Importance: Agitation is common among patients with Alzheimer disease; safe, effective treatments are lacking.
Objective: To assess the efficacy, safety, and tolerability of dextromethorphan hydrobromide-quinidine sulfate for Alzheimer disease-related agitation.
Design, setting, and participants: Phase 2 randomized, multicenter, double-blind, placebo-controlled trial using a sequential parallel comparison design with 2 consecutive 5-week treatment stages conducted August 2012-August 2014. Patients with probable Alzheimer disease, clinically significant agitation (Clinical Global Impressions-Severity agitation score ≥4), and a Mini-Mental State Examination score of 8 to 28 participated at 42 US study sites. Stable dosages of antidepressants, antipsychotics, hypnotics, and antidementia medications were allowed.
Interventions: In stage 1, 220 patients were randomized in a 3:4 ratio to receive dextromethorphan-quinidine (n = 93) or placebo (n = 127). In stage 2, patients receiving dextromethorphan-quinidine continued; those receiving placebo were stratified by response and rerandomized in a 1:1 ratio to dextromethorphan-quinidine (n = 59) or placebo (n = 60).
Main outcomes and measures: The primary end point was change from baseline on the Neuropsychiatric Inventory (NPI) Agitation/Aggression domain (scale range, 0 [absence of symptoms] to 12 [symptoms occur daily and with marked severity]).
Results: A total of 194 patients (88.2%) completed the study. With the sequential parallel comparison design, 152 patients received dextromethorphan-quinidine and 127 received placebo during the study. Analysis combining stages 1 (all patients) and 2 (rerandomized placebo nonresponders) showed significantly reduced NPI Agitation/Aggression scores for dextromethorphan-quinidine vs placebo (ordinary least squares z statistic, -3.95; P < .001). In stage 1, mean NPI Agitation/Aggression scores were reduced from 7.1 to 3.8 with dextromethorphan-quinidine and from 7.0 to 5.3 with placebo. Between-group treatment differences were significant in stage 1 (least squares mean, -1.5; 95% CI, -2.3 to -0.7; P<.001). In stage 2, NPI Agitation/Aggression scores were reduced from 5.8 to 3.8 with dextromethorphan-quinidine and from 6.7 to 5.8 with placebo. Between-group treatment differences were also significant in stage 2 (least squares mean, -1.6; 95% CI, -2.9 to -0.3; P=.02). Adverse events included falls (8.6% for dextromethorphan-quinidine vs 3.9% for placebo), diarrhea (5.9% vs 3.1% respectively), and urinary tract infection (5.3% vs 3.9% respectively). Serious adverse events occurred in 7.9% with dextromethorphan-quinidine vs 4.7% with placebo. Dextromethorphan-quinidine was not associated with cognitive impairment, sedation, or clinically significant QTc prolongation.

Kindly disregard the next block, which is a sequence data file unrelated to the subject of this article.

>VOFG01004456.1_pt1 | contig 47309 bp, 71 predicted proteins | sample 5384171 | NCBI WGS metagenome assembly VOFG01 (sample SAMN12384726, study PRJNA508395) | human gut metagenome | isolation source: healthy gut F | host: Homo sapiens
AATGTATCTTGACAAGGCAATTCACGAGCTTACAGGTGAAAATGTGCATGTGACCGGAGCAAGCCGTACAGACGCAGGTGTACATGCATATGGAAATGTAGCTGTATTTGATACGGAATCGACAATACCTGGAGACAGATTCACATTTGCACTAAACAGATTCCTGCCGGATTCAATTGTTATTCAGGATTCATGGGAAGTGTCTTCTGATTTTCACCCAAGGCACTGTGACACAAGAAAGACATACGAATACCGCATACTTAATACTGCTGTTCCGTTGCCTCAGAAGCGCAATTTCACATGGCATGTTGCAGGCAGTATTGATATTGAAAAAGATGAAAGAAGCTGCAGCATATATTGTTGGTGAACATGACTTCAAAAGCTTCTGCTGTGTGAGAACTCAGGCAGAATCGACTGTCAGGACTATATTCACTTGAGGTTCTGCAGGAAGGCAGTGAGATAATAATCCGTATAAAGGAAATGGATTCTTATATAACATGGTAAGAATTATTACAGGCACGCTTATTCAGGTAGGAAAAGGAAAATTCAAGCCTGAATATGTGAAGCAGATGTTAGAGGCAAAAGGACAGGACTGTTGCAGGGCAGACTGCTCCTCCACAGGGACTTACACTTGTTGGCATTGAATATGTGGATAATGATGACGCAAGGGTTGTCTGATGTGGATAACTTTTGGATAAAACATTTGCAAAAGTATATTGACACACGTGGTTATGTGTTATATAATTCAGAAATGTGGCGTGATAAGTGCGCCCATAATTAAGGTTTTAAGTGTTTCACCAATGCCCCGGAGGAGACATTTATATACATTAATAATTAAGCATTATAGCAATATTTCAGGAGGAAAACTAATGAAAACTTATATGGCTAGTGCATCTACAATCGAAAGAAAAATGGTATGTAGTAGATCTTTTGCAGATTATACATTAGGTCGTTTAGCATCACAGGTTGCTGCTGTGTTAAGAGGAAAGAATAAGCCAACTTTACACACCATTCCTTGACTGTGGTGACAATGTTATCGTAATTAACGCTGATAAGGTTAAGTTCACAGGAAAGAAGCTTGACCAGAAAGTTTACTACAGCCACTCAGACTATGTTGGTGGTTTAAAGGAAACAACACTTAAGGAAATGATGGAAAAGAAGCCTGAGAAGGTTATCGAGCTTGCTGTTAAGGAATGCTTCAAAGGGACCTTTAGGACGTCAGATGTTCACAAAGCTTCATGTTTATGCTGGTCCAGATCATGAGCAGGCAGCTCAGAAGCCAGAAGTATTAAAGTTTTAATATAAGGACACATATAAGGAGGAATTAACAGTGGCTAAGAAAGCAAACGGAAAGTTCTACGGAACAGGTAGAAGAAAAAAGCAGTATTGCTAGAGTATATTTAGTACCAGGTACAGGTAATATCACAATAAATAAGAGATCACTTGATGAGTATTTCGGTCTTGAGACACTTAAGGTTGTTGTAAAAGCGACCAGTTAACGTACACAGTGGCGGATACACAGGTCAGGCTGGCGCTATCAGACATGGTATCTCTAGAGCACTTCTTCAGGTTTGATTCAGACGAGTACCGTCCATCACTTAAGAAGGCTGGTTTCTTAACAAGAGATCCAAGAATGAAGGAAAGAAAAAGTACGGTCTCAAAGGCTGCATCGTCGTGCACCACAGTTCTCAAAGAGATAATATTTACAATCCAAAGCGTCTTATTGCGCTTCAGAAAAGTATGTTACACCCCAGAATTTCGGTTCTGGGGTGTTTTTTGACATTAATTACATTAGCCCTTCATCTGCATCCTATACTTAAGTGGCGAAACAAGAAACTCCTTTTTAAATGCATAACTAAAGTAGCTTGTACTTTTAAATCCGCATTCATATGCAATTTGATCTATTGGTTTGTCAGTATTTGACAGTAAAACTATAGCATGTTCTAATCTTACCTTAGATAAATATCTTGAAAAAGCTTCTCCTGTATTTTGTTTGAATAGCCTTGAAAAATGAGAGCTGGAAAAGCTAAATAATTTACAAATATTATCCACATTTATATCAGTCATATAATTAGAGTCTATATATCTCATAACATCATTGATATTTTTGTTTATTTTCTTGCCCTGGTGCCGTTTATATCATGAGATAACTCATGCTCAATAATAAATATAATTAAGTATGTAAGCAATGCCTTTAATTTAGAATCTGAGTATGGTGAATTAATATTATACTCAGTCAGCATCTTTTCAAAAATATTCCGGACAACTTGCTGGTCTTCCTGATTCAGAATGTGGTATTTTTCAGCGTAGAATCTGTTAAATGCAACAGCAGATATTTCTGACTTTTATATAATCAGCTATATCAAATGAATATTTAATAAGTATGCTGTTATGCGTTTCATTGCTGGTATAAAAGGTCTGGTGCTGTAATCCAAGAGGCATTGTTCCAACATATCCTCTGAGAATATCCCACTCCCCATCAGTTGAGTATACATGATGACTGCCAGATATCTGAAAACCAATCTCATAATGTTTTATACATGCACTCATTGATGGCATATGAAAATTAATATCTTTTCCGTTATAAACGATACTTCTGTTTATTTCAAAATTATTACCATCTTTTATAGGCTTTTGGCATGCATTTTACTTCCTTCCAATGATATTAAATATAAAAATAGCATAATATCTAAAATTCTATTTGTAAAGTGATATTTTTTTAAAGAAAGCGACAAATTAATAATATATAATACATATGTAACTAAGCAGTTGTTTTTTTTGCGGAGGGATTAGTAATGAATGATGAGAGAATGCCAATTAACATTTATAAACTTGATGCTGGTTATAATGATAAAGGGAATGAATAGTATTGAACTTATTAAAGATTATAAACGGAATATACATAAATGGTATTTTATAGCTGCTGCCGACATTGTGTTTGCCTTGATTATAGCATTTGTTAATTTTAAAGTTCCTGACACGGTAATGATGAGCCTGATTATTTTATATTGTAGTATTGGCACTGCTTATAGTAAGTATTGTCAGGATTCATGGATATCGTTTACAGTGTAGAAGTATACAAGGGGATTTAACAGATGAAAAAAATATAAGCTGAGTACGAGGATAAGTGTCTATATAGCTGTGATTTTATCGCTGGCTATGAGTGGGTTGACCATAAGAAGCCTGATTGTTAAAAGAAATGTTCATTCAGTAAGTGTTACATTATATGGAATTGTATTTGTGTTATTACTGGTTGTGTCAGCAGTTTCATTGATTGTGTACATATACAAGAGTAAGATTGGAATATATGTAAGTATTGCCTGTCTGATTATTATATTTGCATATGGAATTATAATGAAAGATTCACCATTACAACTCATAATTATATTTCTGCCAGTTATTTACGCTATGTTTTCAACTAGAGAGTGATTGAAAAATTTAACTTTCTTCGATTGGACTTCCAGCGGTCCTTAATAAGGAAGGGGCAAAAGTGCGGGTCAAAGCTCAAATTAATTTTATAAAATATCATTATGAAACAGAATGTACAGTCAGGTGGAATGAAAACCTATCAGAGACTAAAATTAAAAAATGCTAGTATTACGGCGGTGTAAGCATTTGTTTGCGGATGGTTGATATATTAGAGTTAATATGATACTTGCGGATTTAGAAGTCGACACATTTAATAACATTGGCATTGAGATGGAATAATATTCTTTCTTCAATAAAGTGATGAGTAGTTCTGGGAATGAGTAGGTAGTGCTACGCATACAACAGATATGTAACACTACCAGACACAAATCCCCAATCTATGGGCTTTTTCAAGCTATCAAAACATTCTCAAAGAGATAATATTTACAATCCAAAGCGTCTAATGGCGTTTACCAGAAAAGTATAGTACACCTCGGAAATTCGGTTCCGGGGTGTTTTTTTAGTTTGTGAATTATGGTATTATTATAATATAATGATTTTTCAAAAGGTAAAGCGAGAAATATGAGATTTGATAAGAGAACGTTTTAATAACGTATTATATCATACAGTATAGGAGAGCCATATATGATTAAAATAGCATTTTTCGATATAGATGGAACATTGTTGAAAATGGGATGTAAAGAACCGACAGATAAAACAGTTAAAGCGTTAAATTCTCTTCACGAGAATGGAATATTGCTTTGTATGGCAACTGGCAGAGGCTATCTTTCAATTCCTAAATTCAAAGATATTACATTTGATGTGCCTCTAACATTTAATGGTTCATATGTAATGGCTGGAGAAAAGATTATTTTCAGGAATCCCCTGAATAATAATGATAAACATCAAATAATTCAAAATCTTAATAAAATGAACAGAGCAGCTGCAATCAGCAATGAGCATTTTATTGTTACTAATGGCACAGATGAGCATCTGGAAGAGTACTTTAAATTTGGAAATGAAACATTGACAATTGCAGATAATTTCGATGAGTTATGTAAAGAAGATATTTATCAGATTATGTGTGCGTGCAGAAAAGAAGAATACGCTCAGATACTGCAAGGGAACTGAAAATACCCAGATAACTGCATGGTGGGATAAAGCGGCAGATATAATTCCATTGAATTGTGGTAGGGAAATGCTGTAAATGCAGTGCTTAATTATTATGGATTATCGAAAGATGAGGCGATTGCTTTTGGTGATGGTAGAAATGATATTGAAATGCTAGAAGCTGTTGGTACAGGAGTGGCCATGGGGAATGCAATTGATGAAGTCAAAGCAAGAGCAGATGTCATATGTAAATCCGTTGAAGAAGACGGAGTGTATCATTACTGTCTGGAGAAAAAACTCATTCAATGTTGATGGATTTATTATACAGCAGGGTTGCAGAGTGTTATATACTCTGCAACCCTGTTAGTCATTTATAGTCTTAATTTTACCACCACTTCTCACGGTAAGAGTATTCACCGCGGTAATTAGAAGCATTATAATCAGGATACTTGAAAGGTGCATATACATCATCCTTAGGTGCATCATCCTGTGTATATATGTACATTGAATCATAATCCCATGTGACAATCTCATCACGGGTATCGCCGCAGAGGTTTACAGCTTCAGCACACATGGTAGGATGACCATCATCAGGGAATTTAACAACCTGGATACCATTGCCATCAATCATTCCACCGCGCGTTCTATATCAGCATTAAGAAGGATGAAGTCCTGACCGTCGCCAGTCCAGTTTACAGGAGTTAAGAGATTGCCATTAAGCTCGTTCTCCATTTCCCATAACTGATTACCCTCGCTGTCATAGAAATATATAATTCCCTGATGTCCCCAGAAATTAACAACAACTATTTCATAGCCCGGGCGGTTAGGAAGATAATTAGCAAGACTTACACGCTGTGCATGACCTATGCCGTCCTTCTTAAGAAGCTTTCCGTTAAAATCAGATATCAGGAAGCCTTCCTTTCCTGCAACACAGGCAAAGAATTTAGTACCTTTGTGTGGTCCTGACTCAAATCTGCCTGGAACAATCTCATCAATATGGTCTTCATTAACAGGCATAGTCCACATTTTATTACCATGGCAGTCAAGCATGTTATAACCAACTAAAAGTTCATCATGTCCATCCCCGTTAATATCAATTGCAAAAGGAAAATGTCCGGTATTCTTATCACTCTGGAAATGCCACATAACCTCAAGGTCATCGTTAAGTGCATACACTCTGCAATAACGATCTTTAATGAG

Conclusions and relevance: In this preliminary 10-week phase 2 randomized clinical trial of patients with probable Alzheimer disease, combination dextromethorphan-quinidine demonstrated clinically relevant efficacy for agitation and was generally well tolerated.
Trial registration: clinicaltrials.gov Identifier: NCT01584440.